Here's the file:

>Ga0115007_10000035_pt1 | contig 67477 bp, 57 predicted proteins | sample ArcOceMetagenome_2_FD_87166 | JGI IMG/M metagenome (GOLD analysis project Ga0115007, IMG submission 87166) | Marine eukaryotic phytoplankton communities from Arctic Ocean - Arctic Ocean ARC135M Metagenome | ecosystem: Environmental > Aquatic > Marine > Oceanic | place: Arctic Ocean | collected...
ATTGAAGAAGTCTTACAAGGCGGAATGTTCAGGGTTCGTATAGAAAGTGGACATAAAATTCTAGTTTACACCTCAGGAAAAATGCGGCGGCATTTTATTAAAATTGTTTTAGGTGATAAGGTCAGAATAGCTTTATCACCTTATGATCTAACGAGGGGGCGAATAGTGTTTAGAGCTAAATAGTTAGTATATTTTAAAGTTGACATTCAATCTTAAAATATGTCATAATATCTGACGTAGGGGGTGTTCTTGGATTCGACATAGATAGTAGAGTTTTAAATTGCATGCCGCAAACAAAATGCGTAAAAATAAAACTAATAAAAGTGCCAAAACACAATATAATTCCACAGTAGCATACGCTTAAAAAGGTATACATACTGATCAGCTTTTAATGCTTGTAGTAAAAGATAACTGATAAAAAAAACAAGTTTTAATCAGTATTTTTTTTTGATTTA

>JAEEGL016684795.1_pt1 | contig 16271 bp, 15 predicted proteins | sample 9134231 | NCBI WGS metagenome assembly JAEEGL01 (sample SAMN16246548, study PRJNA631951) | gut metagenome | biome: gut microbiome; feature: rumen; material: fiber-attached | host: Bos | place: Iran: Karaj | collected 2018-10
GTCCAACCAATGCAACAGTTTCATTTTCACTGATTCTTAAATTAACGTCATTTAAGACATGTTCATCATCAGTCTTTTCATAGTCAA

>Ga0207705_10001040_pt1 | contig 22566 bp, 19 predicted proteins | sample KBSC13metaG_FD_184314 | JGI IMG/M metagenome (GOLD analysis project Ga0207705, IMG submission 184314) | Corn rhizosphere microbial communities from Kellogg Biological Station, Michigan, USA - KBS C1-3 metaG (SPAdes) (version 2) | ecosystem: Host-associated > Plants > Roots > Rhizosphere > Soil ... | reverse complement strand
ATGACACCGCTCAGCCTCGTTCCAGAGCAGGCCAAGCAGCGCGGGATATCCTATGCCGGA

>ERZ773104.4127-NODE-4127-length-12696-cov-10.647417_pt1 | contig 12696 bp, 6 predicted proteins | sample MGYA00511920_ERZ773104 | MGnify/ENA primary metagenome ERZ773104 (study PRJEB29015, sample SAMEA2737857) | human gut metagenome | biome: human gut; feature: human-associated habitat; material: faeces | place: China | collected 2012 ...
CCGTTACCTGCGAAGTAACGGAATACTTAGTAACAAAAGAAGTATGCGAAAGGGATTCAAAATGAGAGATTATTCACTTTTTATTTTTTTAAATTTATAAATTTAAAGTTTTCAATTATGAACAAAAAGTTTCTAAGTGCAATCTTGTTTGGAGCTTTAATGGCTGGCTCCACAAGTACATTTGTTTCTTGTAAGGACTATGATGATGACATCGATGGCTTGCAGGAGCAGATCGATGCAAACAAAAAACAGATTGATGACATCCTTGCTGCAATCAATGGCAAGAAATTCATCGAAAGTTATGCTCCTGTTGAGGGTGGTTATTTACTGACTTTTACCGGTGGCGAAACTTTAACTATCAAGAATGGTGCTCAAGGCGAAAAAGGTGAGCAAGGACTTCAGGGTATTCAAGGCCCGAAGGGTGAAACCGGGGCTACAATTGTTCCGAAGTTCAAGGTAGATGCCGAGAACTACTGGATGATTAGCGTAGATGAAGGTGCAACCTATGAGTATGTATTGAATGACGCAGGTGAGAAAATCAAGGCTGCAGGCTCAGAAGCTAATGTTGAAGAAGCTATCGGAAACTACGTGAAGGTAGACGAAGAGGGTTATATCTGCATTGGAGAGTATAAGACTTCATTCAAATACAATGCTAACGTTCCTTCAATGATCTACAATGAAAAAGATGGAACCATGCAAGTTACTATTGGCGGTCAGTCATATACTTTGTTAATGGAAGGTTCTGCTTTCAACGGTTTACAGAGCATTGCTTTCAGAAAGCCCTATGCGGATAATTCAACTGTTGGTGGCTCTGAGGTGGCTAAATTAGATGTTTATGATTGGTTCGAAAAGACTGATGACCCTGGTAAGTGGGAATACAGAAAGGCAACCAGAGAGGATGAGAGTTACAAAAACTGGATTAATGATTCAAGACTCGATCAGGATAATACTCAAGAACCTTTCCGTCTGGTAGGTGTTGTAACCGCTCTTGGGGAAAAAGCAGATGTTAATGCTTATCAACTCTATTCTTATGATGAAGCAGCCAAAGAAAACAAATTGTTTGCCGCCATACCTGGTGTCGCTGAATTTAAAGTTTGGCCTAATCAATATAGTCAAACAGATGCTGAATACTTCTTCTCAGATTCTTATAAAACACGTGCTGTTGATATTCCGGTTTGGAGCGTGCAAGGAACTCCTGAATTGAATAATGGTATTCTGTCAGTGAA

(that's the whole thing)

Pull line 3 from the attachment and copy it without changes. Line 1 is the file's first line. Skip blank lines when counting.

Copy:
>JAEEGL016684795.1_pt1 | contig 16271 bp, 15 predicted proteins | sample 9134231 | NCBI WGS metagenome assembly JAEEGL01 (sample SAMN16246548, study PRJNA631951) | gut metagenome | biome: gut microbiome; feature: rumen; material: fiber-attached | host: Bos | place: Iran: Karaj | collected 2018-10